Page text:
The earned income tax credit or a negative income tax is essentially the opposite of taxes. If your paycheck is below a certain level, your pay is supplemented by the taxpayer. It's like getting your tax refund without having to pay taxes in the first place (though, you do have to work, thus the earned part). The EITC enjoys bipartisan political support, does not have the negative employment effects, and could be precisely targeted to those that most need assistance. At a broader social policy level, we have been moving away from the notion of the welfare state to something along the lines of a "Work Ethic" state (I am stealing this phrase from Mickey Kaus) and I think such a step would accelerate this movement.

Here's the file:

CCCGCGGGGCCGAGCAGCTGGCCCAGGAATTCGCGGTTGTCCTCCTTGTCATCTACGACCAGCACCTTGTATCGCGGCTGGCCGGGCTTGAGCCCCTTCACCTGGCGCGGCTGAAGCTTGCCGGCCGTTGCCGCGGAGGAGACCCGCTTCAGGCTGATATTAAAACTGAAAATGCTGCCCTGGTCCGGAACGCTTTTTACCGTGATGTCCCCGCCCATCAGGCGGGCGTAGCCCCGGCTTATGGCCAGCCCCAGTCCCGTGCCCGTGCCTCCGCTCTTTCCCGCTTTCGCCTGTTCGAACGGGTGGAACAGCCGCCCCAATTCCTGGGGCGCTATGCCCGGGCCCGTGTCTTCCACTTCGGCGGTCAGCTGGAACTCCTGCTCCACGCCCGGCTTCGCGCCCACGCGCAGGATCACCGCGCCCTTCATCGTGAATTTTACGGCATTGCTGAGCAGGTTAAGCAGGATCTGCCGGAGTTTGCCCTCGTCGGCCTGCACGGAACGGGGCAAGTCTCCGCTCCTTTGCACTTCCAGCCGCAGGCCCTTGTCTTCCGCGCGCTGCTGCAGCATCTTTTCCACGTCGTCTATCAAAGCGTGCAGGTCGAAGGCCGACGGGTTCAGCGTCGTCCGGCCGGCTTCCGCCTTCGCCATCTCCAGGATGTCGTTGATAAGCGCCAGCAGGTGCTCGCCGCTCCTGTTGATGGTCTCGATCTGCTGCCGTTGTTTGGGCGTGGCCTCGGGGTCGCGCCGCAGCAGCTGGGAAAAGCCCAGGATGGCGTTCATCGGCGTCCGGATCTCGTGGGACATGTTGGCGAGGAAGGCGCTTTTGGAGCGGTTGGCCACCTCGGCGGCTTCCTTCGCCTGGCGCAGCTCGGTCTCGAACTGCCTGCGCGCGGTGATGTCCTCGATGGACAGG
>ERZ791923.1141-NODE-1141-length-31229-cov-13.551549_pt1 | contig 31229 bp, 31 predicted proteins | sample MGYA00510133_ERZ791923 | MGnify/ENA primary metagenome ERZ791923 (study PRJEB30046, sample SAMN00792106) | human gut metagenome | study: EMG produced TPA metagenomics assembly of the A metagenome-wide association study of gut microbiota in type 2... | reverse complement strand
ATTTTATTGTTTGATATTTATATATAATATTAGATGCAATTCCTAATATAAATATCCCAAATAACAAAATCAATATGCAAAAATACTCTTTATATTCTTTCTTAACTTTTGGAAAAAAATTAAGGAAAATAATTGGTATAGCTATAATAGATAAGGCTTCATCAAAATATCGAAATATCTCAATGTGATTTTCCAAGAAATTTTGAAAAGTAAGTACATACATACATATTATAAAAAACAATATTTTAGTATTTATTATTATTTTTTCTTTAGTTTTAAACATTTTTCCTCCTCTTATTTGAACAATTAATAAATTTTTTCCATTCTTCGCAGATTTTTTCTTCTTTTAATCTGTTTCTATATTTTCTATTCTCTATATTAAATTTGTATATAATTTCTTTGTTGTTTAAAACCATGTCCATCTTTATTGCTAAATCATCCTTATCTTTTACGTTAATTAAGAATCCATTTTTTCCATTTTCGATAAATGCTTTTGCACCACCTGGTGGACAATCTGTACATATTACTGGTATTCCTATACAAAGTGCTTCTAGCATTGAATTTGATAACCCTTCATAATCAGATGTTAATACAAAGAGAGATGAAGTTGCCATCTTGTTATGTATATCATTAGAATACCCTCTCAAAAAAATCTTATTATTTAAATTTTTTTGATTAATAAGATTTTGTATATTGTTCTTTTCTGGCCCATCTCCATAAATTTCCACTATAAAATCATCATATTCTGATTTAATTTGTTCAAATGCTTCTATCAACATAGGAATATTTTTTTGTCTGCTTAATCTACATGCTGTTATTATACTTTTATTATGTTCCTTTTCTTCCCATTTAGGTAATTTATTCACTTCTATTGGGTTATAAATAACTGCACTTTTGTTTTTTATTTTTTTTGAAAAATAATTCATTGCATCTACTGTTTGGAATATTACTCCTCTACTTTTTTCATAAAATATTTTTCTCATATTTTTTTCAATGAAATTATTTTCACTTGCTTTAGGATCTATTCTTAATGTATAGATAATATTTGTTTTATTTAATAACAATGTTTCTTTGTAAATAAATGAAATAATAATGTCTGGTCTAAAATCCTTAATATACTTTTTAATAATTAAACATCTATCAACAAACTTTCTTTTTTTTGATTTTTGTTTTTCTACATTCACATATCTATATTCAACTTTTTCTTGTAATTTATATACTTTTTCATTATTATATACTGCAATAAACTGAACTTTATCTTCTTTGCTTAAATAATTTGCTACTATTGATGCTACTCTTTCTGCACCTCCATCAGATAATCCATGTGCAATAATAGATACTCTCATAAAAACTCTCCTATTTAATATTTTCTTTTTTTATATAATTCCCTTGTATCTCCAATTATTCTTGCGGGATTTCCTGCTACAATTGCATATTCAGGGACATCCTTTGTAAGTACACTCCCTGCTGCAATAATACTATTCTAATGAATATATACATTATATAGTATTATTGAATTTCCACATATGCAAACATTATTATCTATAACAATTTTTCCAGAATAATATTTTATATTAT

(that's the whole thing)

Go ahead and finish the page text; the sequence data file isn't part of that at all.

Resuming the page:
Helping the working poor is a compelling end. The minimum wage simply isn't an effective means towards that end. Our transition from a welfare state to a "work ethic" state (which may be merely a figment of my imagination), is a positive trend and should be continued. It impacts not only the level of poverty but the pathologies associated with poverty. Removing the minimum wage and offsetting the difference with the Earned Income Tax Credit would be a good first step to that end.
Wednesday, August 02, 2006
That being said, we all deal with both procrastination and writers' block. They suck. Surefire cure: Just start typing. Type anything that remotely deals with the topic at hand. Eventually, things will start aligning and coming into focus. Pretty soon you'll be humming along.